I will begin this piece by prefacing my thoughts today with the following questions about President Muhammadu Buhari, and the controversy over his recent appointments: Can a man, who was a serial presidential candidate, with supporters across the country now resort to cronyism as the number one citizen of a diverse nation such as Nigeria? Will a man, who in 2015 campaigned throughout the length and breadth of the country with supporters from different ethnic, religious backgrounds streaming to campaign grounds shoutingSai Baba, now turn around to promote a northern agenda as President?
Is Buhari really an ethnicist masquerading as a nationalist? Did he contest four times to be President just to do the perceived bidding of the North? Can a President, who came into power with a broad coalition of political parties representing different group interests, now turn around to promote sectional interest? Can a statesman, who had been a military Head of State and spent his entire life in public service, promote northern interest in this age and time? No, I hate to believe the President can be boxed into any of these stereotypes. Indeed, it will be a great betrayal for someone like me and ordinary Nigerians, if Mr. President still views Nigeria from the primordial North-South divide. I just hope the President is misunderstood in this matter of appointments.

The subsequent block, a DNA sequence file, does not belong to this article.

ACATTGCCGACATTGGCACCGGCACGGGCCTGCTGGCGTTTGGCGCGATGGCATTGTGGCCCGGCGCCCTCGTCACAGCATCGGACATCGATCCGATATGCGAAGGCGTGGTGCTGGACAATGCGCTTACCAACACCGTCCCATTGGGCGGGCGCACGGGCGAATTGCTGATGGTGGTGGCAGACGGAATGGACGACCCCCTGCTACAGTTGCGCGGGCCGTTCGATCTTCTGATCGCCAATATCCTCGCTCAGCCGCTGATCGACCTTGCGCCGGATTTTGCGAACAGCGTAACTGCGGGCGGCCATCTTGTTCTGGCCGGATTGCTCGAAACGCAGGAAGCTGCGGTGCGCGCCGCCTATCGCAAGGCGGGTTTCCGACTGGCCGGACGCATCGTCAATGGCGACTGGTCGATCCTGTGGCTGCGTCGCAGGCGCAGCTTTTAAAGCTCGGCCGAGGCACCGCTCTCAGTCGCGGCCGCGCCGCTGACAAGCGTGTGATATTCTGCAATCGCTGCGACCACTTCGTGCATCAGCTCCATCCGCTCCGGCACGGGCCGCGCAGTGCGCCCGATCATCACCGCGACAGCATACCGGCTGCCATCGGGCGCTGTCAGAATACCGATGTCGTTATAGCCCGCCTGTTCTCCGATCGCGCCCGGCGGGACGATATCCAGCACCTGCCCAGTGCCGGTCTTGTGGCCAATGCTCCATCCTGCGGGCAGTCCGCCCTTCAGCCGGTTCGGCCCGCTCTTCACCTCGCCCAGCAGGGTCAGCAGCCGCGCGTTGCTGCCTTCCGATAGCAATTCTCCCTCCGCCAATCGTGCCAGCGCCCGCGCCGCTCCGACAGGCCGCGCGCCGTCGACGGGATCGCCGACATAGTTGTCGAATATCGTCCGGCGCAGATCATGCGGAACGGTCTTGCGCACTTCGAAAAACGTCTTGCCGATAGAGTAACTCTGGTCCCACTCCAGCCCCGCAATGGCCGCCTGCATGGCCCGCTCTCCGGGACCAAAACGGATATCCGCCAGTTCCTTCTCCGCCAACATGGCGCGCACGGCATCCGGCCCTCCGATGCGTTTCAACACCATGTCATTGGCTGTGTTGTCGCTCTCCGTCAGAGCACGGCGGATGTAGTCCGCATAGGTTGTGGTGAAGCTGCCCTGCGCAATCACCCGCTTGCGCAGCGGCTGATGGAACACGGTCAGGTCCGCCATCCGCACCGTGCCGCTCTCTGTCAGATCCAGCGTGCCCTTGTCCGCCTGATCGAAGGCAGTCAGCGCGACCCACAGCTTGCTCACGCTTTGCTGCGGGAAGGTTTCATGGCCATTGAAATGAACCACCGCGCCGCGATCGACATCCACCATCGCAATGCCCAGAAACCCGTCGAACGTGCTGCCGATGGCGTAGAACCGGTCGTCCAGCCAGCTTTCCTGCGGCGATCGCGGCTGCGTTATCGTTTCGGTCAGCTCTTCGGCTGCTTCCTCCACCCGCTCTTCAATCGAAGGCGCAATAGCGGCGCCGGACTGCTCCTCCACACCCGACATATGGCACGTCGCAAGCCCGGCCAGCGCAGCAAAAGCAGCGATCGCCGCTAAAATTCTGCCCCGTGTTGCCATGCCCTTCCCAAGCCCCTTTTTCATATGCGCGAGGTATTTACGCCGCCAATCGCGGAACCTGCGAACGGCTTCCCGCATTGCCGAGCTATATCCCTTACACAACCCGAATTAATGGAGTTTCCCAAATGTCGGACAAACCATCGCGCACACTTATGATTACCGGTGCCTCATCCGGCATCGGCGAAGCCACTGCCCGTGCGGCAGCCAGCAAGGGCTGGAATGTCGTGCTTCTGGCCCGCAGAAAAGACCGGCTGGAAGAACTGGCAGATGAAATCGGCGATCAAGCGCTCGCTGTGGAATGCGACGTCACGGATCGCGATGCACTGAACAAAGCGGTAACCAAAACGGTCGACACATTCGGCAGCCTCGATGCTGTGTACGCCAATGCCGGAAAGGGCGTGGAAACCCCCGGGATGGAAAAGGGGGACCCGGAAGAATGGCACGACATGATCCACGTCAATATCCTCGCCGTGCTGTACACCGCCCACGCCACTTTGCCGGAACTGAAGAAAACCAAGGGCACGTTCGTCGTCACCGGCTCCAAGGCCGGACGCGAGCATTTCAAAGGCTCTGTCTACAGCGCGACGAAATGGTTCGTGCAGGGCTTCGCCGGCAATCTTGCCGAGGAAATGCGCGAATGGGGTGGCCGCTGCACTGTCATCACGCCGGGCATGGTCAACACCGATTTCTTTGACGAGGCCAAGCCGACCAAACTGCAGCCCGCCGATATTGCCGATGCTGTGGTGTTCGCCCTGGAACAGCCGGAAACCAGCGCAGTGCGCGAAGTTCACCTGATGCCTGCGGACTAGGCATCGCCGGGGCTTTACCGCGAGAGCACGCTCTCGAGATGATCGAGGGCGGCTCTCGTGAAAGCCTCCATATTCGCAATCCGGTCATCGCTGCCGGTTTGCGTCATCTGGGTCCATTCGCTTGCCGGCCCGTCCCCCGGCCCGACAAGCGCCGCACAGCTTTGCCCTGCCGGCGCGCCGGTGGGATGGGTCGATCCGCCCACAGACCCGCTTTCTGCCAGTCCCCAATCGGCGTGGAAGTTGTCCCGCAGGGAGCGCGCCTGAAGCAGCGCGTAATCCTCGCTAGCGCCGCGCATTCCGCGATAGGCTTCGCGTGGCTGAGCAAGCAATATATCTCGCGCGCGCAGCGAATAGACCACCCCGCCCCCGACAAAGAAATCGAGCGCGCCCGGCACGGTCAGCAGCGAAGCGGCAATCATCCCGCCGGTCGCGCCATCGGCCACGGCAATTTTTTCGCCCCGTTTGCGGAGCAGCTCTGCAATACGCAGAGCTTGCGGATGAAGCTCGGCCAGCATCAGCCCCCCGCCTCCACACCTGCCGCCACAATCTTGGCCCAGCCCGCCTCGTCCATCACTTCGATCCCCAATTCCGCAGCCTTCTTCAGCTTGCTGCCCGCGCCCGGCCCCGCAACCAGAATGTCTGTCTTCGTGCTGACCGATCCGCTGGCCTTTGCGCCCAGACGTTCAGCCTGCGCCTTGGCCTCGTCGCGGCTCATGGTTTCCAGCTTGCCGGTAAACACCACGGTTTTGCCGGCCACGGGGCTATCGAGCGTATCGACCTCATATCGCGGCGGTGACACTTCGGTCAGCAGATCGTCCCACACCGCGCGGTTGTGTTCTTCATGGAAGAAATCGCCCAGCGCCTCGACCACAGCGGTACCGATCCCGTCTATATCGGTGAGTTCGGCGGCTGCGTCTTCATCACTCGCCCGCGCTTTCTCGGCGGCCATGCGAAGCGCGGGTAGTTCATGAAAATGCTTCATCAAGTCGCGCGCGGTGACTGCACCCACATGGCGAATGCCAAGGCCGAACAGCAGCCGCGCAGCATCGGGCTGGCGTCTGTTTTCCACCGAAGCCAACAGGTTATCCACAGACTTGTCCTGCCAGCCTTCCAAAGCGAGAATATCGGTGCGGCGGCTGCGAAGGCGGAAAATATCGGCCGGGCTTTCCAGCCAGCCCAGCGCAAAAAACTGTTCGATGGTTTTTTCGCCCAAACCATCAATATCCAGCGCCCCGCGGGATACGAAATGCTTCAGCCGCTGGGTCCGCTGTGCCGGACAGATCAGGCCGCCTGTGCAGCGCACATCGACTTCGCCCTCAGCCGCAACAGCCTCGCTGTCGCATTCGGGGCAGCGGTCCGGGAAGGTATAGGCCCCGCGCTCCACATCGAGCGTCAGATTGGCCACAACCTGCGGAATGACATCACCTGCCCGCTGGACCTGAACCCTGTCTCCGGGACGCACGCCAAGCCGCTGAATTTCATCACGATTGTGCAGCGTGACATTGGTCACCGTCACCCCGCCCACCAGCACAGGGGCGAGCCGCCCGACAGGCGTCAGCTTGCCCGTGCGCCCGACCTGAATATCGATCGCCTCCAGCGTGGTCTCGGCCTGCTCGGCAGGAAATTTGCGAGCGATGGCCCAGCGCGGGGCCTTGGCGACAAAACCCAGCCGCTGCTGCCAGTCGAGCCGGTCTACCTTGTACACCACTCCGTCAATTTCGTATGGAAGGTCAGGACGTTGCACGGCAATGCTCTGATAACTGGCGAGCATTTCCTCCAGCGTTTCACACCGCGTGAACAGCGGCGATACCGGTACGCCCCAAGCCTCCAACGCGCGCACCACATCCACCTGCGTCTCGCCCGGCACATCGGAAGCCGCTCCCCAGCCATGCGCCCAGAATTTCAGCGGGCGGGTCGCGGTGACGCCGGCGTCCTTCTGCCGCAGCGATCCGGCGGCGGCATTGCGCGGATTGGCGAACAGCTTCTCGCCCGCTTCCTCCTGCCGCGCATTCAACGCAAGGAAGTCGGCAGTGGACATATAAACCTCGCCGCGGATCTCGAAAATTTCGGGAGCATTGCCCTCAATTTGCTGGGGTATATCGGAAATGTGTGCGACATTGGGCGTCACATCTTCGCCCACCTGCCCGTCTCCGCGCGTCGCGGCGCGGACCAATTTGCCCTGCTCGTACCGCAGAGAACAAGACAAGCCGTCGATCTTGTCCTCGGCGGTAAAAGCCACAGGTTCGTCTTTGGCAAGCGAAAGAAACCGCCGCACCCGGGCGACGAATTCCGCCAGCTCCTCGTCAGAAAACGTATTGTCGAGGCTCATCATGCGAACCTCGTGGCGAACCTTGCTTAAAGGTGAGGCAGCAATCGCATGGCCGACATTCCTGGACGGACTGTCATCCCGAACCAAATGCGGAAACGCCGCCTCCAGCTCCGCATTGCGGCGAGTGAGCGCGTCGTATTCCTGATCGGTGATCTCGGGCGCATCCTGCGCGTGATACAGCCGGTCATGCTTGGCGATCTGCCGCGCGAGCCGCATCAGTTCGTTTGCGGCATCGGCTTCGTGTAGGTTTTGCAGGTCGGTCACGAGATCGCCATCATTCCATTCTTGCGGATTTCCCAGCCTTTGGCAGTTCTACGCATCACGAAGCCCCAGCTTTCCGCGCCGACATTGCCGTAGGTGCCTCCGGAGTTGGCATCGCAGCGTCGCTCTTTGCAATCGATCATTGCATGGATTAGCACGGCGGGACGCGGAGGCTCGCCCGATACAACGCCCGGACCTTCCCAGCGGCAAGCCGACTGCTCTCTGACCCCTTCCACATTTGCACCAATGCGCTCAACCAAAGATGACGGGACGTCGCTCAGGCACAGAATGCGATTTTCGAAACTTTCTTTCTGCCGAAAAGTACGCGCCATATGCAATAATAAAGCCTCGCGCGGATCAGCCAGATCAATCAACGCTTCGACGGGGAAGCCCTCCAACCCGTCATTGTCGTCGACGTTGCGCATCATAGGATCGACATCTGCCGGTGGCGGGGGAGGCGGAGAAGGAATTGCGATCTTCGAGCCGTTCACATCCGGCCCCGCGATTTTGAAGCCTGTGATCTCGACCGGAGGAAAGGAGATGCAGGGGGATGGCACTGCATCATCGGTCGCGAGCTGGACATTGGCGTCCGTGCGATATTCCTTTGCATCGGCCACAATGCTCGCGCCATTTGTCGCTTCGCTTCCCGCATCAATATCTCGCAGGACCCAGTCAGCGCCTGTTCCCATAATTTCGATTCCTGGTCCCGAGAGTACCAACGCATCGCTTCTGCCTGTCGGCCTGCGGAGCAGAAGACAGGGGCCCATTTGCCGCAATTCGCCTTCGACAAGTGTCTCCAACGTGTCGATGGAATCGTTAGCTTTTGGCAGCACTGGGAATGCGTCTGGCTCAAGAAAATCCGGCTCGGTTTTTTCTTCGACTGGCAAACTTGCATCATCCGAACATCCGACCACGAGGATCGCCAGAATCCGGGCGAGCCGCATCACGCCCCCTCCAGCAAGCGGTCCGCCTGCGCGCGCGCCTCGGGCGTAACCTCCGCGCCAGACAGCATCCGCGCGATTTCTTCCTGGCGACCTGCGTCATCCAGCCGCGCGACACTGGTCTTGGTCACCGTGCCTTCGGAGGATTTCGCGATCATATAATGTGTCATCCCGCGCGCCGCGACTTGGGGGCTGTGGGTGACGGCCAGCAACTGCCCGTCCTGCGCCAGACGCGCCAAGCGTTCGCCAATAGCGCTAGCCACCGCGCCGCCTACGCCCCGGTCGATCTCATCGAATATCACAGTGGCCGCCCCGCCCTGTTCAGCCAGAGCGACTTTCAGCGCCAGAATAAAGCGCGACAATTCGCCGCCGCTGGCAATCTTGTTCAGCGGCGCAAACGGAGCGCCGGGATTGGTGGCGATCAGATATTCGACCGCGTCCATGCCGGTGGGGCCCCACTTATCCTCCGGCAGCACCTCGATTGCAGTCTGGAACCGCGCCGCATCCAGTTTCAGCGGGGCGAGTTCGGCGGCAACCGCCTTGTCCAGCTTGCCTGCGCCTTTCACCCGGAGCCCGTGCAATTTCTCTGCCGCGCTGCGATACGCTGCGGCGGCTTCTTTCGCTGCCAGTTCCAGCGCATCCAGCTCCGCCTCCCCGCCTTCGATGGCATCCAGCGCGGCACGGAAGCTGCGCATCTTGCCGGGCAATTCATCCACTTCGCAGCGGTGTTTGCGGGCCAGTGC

Now do not get me wrong, as a Nigerian I am not insensitive to the long standing agitation and sentiments that have trailed appointments into public offices in our country. I have also followed since I came of age the debate about ethnic balancing in a nation long wracked by ethnic mistrust. I am also aware that our fault lines are so deep seated that they have caused tensions among the disparate ethnic groups that make up our country.
The need to ensure equity and prevent agitations such as the one that greeted Buhari’s appointments had necessitated the introduction of the Federal Character principle as enshrined in the constitution. Section 13 makes it clear that: “The composition of the Government of the Federation or any of its agencies and the conduct of its affairs shall be carried out in such a manner as to reflect the federal character of Nigeria and the need to promote national unity, and also to command national loyalty, thereby ensuring that there shall be no predominance of persons from a few states or from a few ethnic or other sectional groups in that government or in any of its agencies.”